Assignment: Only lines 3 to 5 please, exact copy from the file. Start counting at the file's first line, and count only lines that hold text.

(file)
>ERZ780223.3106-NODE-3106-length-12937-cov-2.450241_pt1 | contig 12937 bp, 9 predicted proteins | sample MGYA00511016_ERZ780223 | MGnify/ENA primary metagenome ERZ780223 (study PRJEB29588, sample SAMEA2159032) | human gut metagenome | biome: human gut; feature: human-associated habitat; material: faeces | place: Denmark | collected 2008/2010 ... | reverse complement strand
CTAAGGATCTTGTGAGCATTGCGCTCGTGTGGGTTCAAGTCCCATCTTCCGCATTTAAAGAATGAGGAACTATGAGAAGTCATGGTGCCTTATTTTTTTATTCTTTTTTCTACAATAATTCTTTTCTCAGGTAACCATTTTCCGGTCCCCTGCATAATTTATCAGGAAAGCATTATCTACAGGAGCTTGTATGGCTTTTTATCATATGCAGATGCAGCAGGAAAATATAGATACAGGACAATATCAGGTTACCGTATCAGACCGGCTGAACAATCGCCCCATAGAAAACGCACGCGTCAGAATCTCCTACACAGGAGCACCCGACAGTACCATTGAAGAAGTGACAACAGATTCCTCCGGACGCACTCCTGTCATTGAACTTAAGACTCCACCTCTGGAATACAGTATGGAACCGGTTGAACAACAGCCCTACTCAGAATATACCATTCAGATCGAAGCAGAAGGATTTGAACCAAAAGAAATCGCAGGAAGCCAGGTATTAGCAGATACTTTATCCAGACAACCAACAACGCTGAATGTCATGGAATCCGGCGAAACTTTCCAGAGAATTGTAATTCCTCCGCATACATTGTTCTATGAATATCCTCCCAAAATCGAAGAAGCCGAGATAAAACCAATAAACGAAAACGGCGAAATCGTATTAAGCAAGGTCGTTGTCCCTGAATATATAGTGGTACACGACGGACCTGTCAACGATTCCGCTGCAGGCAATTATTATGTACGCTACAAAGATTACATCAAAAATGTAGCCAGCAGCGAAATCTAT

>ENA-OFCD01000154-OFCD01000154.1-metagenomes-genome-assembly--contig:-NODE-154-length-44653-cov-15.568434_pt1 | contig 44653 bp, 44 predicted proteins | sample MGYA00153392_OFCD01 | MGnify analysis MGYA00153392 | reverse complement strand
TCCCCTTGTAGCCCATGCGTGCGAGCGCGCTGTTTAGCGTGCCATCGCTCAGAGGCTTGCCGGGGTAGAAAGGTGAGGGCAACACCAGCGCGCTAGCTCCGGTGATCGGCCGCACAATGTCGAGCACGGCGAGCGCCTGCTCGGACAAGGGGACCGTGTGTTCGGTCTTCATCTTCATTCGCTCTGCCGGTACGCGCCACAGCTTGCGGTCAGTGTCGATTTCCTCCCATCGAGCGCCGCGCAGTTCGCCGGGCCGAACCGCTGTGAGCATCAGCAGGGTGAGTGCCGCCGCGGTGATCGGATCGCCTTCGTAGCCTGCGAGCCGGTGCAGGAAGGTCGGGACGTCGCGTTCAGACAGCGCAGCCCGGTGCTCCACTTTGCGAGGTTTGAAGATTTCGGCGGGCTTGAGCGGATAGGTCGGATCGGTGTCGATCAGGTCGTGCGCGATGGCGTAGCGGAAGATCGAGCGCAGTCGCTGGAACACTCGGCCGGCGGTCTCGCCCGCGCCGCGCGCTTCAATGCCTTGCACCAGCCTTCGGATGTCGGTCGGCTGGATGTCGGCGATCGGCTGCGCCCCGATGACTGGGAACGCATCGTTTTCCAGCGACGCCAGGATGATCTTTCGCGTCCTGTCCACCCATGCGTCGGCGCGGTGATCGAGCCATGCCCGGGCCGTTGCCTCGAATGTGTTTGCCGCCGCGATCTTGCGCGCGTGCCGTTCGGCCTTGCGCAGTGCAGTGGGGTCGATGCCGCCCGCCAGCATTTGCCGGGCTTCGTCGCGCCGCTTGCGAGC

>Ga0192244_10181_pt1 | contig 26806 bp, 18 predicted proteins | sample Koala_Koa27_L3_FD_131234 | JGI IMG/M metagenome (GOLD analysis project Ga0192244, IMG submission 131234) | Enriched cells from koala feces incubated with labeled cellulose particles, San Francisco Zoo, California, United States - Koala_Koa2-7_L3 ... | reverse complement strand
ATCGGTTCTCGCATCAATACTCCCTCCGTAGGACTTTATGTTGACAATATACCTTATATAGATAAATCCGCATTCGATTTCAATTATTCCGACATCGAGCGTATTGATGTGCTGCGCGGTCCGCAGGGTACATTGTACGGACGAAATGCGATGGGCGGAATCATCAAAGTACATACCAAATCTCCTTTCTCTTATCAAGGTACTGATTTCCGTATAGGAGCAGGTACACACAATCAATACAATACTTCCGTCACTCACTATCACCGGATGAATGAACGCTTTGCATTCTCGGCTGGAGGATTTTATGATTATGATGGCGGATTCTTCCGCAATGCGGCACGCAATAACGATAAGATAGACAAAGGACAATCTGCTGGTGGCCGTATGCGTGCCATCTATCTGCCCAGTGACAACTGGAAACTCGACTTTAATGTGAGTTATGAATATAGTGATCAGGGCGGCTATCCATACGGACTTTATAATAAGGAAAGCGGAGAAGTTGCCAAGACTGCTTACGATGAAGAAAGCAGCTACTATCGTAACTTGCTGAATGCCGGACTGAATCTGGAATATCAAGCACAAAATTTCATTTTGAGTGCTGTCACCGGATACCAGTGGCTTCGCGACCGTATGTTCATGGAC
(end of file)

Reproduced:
>ENA-OFCD01000154-OFCD01000154.1-metagenomes-genome-assembly--contig:-NODE-154-length-44653-cov-15.568434_pt1 | contig 44653 bp, 44 predicted proteins | sample MGYA00153392_OFCD01 | MGnify analysis MGYA00153392 | reverse complement strand
TCCCCTTGTAGCCCATGCGTGCGAGCGCGCTGTTTAGCGTGCCATCGCTCAGAGGCTTGCCGGGGTAGAAAGGTGAGGGCAACACCAGCGCGCTAGCTCCGGTGATCGGCCGCACAATGTCGAGCACGGCGAGCGCCTGCTCGGACAAGGGGACCGTGTGTTCGGTCTTCATCTTCATTCGCTCTGCCGGTACGCGCCACAGCTTGCGGTCAGTGTCGATTTCCTCCCATCGAGCGCCGCGCAGTTCGCCGGGCCGAACCGCTGTGAGCATCAGCAGGGTGAGTGCCGCCGCGGTGATCGGATCGCCTTCGTAGCCTGCGAGCCGGTGCAGGAAGGTCGGGACGTCGCGTTCAGACAGCGCAGCCCGGTGCTCCACTTTGCGAGGTTTGAAGATTTCGGCGGGCTTGAGCGGATAGGTCGGATCGGTGTCGATCAGGTCGTGCGCGATGGCGTAGCGGAAGATCGAGCGCAGTCGCTGGAACACTCGGCCGGCGGTCTCGCCCGCGCCGCGCGCTTCAATGCCTTGCACCAGCCTTCGGATGTCGGTCGGCTGGATGTCGGCGATCGGCTGCGCCCCGATGACTGGGAACGCATCGTTTTCCAGCGACGCCAGGATGATCTTTCGCGTCCTGTCCACCCATGCGTCGGCGCGGTGATCGAGCCATGCCCGGGCCGTTGCCTCGAATGTGTTTGCCGCCGCGATCTTGCGCGCGTGCCGTTCGGCCTTGCGCAGTGCAGTGGGGTCGATGCCGCCCGCCAGCATTTGCCGGGCTTCGTCGCGCCGCTTGCGAGC

>Ga0192244_10181_pt1 | contig 26806 bp, 18 predicted proteins | sample Koala_Koa27_L3_FD_131234 | JGI IMG/M metagenome (GOLD analysis project Ga0192244, IMG submission 131234) | Enriched cells from koala feces incubated with labeled cellulose particles, San Francisco Zoo, California, United States - Koala_Koa2-7_L3 ... | reverse complement strand